For the final exercise, we were told to line up against the wall. A few feet away from us there was a blue line of tape on the floor. We were then given a series of statements or questions that defined a group by characteristics or behavior. We were told to cross the blue line if we belonged to the group mentioned. The instructor proceeded to ask questions about race and other aspects of personal identity. And then proceeded to ask some very personal questions. Have you or anyone in your family ever been in prison? I was really surprised at the number of people who crossed the line on this question.

The personal questions continued. Have you ever thought about taking your own life? Have you ever been bullied? Then there were specific questions for women. Have you ever been sexually harassed? As these very personal questions were asked, it caused me to think about myself in answer to these questions. If the condition applied to me, then I had to decide, do I want to acknowledge it in front of a group? Do I want to go over the line and admit a problem with alcohol? I hesitated but the question was have you or anyone in your family ever had problems with alcohol or drugs? I was really surprised how many people that joined me across the line.

As the group struggled with these very personal questions, the emotional level began to rise. Some crossed the line with tears in their eyes. It was an amazing experience for me to realize the common occurrence of many of these problems and how many people are affected by these very serious issues in their lives. It was a very moving experience. We then went back to our small groups and had an opportunity to discuss feelings about the exercise that we had just been involved in.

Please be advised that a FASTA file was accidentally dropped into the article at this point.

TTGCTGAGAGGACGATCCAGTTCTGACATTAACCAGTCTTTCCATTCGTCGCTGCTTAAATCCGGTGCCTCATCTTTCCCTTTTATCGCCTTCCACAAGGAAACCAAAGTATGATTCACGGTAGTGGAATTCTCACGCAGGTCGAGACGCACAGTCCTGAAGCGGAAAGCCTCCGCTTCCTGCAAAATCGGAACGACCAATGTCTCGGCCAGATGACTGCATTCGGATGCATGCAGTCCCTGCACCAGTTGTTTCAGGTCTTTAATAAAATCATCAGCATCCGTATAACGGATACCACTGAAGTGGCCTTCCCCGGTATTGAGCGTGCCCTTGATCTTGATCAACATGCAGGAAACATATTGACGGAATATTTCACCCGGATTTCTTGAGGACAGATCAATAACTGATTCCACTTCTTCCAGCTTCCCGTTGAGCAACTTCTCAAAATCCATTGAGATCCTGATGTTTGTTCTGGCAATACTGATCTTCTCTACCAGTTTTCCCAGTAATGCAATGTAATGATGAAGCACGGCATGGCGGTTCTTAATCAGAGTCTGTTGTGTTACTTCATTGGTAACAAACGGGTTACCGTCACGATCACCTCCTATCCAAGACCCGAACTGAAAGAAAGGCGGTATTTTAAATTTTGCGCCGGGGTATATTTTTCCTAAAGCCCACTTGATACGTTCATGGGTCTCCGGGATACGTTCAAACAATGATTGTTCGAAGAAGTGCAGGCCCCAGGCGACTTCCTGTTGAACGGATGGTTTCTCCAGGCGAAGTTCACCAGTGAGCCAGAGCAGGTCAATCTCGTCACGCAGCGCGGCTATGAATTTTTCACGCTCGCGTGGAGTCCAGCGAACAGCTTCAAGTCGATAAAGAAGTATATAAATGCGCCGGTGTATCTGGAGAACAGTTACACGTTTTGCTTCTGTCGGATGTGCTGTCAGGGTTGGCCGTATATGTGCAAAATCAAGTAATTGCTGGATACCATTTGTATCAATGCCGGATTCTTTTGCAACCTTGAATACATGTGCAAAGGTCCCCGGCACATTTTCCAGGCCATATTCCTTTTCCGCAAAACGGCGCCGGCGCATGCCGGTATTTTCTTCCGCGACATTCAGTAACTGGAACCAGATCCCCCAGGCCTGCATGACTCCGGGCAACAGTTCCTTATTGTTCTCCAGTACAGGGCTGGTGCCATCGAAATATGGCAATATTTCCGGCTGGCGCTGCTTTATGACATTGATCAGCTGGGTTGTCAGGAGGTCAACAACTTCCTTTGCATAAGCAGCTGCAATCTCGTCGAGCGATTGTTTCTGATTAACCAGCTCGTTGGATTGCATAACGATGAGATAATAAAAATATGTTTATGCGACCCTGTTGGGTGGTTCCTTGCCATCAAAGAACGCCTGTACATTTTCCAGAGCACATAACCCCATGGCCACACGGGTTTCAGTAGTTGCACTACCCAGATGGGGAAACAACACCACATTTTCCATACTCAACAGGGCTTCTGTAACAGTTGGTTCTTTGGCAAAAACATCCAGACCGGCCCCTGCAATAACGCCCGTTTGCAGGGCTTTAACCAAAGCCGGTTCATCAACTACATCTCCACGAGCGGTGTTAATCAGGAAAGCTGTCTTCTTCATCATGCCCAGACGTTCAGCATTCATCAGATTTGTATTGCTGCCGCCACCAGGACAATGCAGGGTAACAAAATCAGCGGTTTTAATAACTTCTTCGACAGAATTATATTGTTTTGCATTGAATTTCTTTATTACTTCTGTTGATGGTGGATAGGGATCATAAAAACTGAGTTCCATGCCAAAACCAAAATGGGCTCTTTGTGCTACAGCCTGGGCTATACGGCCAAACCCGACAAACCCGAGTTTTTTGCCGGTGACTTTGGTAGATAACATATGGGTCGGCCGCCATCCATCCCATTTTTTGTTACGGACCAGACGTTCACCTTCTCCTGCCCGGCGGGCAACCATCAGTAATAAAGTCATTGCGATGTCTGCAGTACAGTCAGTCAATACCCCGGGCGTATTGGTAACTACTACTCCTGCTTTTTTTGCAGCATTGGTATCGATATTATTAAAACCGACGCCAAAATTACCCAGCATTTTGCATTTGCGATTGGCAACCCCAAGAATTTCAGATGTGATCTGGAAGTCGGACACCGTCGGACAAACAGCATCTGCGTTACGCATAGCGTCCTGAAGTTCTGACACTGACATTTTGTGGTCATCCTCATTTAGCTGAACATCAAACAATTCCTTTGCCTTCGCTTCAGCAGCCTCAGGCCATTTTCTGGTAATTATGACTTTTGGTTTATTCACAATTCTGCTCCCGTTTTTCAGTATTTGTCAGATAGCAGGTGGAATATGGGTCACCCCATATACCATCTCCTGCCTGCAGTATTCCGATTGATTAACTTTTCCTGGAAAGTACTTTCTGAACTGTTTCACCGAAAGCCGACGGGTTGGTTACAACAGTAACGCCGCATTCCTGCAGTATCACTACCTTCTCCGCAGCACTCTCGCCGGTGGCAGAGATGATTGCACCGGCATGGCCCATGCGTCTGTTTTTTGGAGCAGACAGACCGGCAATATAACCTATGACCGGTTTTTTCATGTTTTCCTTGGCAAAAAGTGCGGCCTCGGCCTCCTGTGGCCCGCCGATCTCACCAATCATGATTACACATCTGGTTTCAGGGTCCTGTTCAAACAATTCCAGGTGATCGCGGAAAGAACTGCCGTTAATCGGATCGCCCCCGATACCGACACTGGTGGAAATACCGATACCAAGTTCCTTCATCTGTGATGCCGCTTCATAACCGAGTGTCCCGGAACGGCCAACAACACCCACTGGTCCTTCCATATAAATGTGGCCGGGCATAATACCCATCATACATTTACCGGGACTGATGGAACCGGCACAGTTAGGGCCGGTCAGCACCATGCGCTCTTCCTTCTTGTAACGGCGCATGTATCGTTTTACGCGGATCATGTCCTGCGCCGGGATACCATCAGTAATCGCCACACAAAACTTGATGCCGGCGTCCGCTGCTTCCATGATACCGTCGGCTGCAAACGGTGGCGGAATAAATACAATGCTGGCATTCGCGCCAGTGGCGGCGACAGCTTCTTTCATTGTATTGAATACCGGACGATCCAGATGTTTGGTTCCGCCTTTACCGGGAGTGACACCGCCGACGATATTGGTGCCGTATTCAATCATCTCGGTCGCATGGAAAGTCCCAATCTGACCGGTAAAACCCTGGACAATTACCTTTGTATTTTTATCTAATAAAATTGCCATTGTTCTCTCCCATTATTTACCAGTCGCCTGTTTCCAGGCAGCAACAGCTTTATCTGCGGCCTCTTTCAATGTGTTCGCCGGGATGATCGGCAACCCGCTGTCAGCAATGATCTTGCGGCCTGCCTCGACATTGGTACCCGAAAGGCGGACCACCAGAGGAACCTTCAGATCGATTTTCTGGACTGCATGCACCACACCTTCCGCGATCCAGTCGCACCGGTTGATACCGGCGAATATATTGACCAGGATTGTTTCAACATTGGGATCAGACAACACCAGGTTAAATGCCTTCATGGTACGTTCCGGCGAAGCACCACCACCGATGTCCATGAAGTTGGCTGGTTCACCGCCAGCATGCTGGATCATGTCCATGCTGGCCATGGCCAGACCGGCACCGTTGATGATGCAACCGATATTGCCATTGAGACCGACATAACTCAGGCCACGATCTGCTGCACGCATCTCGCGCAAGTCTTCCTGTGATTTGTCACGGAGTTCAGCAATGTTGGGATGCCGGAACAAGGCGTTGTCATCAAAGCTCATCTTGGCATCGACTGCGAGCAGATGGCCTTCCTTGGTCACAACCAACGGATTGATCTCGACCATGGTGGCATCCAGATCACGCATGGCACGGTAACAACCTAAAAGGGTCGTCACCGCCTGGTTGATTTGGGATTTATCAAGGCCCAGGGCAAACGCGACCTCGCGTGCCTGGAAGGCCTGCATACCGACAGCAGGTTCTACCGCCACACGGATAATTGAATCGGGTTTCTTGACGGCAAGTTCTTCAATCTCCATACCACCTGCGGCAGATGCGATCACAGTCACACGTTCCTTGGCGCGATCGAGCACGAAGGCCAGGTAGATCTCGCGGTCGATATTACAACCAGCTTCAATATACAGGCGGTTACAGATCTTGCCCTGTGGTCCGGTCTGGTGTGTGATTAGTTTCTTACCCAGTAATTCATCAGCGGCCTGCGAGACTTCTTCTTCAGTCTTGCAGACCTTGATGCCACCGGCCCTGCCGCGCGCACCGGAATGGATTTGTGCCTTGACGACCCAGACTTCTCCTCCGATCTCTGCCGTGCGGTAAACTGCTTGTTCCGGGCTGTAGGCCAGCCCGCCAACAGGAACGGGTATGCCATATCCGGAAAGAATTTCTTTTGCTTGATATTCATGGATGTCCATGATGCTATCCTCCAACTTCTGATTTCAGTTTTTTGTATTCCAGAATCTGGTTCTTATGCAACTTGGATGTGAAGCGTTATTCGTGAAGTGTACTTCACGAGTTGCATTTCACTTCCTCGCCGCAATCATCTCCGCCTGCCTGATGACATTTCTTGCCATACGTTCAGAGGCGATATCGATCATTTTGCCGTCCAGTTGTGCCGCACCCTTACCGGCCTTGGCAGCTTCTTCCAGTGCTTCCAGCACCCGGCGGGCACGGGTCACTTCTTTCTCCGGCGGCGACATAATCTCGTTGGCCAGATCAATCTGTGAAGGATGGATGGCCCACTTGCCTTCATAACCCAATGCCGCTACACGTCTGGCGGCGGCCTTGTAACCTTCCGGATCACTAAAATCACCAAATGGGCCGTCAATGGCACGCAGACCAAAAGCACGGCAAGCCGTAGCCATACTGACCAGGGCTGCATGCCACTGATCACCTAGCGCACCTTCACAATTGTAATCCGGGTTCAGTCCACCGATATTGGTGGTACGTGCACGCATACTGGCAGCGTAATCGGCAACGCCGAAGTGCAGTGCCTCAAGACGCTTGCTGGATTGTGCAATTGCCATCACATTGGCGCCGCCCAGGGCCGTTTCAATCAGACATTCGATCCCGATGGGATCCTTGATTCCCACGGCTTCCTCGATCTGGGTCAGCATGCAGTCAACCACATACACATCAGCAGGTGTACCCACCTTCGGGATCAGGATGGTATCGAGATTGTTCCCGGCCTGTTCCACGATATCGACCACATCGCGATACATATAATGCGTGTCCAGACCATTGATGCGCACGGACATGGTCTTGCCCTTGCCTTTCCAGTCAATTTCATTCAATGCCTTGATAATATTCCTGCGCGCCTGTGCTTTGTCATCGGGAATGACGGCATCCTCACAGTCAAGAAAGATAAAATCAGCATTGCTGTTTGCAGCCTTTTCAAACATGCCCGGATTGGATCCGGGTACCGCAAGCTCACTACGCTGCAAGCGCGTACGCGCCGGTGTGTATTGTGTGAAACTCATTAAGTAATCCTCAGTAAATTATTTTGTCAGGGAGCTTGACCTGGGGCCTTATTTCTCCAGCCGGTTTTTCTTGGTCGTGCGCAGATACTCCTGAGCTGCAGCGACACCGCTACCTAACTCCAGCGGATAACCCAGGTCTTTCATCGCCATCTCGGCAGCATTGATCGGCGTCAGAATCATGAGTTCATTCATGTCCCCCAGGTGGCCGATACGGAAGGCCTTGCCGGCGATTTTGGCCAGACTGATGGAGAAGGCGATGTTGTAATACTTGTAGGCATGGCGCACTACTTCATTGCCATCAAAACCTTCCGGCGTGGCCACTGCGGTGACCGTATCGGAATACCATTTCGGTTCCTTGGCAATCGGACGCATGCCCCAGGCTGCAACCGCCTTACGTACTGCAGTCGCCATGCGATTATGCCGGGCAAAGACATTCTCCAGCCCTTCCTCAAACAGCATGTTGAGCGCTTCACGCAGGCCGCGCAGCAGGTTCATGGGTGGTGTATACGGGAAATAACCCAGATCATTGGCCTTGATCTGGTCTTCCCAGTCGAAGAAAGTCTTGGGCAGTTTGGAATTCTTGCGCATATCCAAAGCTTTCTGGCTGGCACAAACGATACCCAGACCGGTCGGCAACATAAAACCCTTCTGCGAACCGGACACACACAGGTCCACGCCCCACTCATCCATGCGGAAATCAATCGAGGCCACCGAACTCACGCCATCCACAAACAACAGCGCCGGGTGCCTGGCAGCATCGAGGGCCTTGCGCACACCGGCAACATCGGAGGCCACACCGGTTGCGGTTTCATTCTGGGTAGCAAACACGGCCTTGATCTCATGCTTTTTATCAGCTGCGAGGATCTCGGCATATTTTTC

As I talked with the three students in my group, it was obvious that they had been affected by this exercise. They felt it had created an awareness of common problems. It created the feeling that they were not alone, that there were many other people who shared some of their problems. It also made them feel that they should be more understanding of others because of the problems they shared. The emotional impact of this exercise was a real surprise to me.

As I thought about the experience, I realized how the various activities created a kind of bonding of the group. It prepared us for sharing very personal things about our lives that were exposed when we chose to walk over the line. We showed people that we were part of a group with serious problems.

I began to investigate Rachel’s Challenge. It is found online at http://rachelschallenge.org. It is an organization started by Rachel's father to honor her life. In gathering the material in Rachel's room after her death, a tracing of her hand was found on the back of a dresser, something she had done when she was 13 years old. Inside the tracing are the following words. “These hands belong to Rachel Joy Scott and will someday touch millions of people’s hearts.”

Phil Wood, a Baha'i, originally from New England, resided for 12 years in Barbados, 4 years in China, has lived 30 years in Hutchinson. pwood1937@gmail.com